Where I come from I don't see this.

The main reason high level players are not interested in foils is because the have a tendency in wetter climates to curl slightly more than regular cards. A few years ago their was a scandal of sorts because the card figure of destiny was a prerelease card. It was dominant in standard and often was the only foils in a players deck. It became possible to cut to the foils and since the card was good to have in opening hands people were getting game losses for having marked decks.

This added to the fact that the prerelease card is over printed in comparison to any other card makes the value of per release cards stay fairly low.
 
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overtheboard wrote:
Just sold Maze's End for $6 with free shipping, thanks guys for your input.

I noticed in the meantime that a lot of even the good prerelease promo cards from recent sets top off at $1.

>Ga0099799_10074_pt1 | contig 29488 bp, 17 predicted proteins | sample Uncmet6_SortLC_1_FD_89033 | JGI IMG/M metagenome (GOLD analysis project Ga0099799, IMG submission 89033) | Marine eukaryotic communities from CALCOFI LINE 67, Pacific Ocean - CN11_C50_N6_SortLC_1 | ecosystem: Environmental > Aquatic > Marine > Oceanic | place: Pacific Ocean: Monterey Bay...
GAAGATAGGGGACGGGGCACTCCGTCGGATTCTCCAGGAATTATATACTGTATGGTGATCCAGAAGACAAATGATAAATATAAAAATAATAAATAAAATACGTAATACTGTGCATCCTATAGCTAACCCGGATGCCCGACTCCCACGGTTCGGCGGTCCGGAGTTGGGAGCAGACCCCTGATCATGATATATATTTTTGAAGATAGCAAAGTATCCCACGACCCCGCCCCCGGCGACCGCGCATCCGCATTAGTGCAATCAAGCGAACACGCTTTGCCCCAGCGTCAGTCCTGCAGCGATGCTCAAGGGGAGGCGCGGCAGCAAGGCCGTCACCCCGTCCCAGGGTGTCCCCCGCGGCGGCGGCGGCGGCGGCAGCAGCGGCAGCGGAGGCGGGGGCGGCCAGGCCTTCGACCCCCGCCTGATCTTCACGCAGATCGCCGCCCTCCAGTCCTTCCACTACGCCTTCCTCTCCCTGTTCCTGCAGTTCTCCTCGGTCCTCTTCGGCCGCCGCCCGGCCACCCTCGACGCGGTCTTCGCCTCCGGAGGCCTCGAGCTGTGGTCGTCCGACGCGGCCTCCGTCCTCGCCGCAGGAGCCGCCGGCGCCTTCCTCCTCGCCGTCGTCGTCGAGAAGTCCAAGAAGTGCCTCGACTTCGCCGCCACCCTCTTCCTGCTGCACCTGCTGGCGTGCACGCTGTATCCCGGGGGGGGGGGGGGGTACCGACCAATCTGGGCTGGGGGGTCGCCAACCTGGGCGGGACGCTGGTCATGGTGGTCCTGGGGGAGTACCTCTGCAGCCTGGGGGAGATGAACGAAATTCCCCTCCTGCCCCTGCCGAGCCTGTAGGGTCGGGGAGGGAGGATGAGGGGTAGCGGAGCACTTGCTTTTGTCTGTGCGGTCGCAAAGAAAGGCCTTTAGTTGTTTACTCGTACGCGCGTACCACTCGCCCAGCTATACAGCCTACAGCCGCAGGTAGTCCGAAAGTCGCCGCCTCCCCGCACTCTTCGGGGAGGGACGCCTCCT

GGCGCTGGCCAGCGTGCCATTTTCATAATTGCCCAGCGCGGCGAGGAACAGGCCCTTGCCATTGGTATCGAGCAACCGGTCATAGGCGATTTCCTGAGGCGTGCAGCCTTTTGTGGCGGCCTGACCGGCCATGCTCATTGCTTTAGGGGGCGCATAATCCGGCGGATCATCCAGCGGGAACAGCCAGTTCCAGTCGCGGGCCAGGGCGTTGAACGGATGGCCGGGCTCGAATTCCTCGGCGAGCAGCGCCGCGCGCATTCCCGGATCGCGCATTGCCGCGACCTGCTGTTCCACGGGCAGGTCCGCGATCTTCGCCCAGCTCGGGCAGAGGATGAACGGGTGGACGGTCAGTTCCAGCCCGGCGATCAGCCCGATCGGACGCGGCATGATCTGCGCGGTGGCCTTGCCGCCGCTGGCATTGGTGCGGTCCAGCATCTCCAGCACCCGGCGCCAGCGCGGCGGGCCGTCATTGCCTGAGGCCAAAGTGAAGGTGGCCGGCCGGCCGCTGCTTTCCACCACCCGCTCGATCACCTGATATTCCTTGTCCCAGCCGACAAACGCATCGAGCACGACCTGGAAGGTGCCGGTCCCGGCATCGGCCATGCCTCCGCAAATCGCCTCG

Part of that is because the ten prerelease promos from RtR/GTC were also the cover-cards from the ten RtR/GTC Intro Decks. So even aside from the promos in circulation from the prerelease event, there were also plenty of foils of those same cards in circulation from intro decks. There was never a scarcity, particularly not for people who are foil-insistent.

I'm of the belief that Corpsejack Menace would be an over-$2 rare if not for its high availability caused by its being a guild prerelease + guild intropack card.